NASA’s Fifth Annual NASA Robotic Mining Competition is on!
This competition is for university-level students to design and build a mining robot that can traverse the simulated Martian chaotic terrain, excavate Martian regolith and deposit the regolith into a Collector Bin within 10 minutes. There are 36 teams teams competing this year.
There is particular relevance to NASA’s recently announced mission to find an asteroid by 2016 and then bring it to Cis-Lunar space. The technology concepts developed by the university teams for this competition conceivably could be used to mine resources on Asteroids as well as Mars. NASA will directly benefit from the competition by encouraging the development of innovative excavation concepts from universities which may result in clever ideas and solutions which could be applied to an actual excavation device or payload. The unique physical properties of basaltic regolith and the reduced 1/3rd gravity make excavation a difficult technical challenge. Advances in Martian mining have the potential to significantly contribute to our nation’s space vision and NASA space exploration operations.
The complexities of the challenge include the abrasive characteristics of the basaltic regolith simulant, the weight and size of the limitations of the mining robot, and the ability to control it from a remote center.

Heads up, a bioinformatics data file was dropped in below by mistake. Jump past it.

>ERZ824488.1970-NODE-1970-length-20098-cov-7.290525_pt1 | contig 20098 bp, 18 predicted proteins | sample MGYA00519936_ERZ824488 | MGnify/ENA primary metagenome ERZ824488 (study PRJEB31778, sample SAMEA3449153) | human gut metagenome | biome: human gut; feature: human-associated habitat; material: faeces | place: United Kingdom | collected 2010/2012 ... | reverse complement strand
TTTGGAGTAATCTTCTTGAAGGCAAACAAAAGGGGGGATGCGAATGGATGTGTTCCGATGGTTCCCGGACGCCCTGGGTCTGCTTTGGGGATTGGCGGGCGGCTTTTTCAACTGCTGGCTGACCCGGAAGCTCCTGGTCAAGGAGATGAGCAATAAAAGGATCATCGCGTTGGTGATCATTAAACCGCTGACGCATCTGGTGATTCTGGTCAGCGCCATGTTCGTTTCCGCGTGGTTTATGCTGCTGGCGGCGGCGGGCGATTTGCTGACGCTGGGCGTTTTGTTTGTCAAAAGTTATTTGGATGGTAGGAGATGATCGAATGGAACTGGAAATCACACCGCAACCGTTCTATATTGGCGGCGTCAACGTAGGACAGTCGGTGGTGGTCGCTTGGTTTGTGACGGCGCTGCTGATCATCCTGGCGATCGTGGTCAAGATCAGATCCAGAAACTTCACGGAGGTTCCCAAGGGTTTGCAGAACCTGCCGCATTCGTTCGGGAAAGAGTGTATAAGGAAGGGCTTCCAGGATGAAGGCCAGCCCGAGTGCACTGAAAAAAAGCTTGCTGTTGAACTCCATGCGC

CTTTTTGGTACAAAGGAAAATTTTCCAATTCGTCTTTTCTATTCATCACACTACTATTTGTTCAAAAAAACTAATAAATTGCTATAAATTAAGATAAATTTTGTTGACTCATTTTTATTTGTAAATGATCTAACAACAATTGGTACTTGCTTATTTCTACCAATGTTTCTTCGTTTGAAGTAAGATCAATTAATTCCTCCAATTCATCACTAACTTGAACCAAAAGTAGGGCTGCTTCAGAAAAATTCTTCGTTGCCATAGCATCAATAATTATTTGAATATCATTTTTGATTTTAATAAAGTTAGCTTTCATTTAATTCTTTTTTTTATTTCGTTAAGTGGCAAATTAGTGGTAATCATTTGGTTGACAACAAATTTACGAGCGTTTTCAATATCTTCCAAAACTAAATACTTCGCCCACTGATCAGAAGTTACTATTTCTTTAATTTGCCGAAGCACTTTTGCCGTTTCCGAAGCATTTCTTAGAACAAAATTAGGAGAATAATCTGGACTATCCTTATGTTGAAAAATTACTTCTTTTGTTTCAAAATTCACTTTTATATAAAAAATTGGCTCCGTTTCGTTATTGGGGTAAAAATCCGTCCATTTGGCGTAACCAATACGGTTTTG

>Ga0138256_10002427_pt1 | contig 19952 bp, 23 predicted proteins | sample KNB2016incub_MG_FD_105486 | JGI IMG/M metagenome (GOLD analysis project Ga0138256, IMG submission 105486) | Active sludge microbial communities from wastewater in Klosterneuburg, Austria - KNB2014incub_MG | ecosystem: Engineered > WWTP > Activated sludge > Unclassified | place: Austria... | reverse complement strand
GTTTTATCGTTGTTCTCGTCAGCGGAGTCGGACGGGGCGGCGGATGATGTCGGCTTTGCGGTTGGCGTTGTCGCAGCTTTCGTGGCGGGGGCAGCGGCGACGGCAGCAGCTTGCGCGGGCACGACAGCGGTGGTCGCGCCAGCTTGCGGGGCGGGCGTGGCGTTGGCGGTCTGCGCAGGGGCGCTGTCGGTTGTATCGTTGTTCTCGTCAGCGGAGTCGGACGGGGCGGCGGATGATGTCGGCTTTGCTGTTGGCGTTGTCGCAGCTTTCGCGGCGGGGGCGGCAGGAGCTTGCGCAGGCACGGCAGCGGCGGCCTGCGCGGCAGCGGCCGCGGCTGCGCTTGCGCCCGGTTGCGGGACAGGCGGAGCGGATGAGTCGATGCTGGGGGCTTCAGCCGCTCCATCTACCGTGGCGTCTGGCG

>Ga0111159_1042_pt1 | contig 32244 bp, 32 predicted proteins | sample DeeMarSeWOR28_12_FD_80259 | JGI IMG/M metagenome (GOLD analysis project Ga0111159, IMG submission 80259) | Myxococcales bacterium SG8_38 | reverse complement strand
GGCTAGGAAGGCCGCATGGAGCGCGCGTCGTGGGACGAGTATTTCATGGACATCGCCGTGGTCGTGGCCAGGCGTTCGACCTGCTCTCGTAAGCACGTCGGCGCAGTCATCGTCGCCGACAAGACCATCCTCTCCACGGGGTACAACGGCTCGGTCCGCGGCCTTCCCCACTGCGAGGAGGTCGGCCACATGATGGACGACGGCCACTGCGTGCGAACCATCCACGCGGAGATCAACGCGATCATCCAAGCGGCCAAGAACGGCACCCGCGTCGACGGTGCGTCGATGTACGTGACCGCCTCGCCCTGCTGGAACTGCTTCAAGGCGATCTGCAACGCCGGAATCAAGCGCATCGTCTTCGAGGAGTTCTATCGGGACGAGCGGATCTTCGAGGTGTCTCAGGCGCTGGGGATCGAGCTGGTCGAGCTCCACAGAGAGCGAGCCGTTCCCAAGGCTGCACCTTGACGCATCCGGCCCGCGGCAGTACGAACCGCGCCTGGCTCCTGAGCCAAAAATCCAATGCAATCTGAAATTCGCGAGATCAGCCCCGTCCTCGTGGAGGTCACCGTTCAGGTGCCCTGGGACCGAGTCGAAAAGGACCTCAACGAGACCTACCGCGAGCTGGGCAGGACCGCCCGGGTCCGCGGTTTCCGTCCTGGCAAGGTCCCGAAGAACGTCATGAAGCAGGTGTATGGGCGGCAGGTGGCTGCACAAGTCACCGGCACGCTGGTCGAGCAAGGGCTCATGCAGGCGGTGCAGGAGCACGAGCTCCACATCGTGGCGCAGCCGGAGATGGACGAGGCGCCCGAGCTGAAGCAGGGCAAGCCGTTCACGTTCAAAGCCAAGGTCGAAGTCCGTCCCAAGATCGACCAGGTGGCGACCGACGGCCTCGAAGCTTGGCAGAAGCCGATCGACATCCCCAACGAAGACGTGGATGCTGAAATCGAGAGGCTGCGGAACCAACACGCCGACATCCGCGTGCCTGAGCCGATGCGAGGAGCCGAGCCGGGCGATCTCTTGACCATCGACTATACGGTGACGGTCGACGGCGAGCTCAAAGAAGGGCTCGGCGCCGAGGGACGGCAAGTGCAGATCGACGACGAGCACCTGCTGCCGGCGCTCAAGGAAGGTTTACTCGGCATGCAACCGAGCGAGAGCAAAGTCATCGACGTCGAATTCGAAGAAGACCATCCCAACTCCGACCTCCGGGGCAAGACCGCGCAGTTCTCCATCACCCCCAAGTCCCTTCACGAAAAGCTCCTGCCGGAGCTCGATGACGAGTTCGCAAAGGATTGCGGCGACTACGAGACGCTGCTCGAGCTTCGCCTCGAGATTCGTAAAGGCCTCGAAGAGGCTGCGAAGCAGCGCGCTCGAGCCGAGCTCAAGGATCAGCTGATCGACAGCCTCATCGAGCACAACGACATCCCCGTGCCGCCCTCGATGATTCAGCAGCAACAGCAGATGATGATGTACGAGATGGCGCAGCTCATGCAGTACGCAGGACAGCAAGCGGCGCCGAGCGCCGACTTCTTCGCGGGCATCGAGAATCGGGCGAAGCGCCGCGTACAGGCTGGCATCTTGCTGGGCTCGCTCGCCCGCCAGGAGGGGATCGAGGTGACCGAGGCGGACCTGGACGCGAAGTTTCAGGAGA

The scoring for the mining category will require teams to consider a number of design and operation factors such as dust tolerance and projection, communications, vehicle mass, energy/power required, and autonomy.
The teams that can use telerobotic or autonomous operation to excavate the basaltic regolith simulant, called Black Point-1 or BP-1, and score the most points wins the Joe Kosmo Award for Excellence. The team will receive the Joe Kosmo Award for Excellence trophy, KSC launch invitations, team certificates for each member, and a $5,000 team scholarship. Awards for other categories include monetary team scholarships, a school trophy or plaque, team and individual certificates, and KSC launch invitations.
For more information visit the NASA Robotic Mining Competition website.
Posted by: Soderman/SSERVI Staff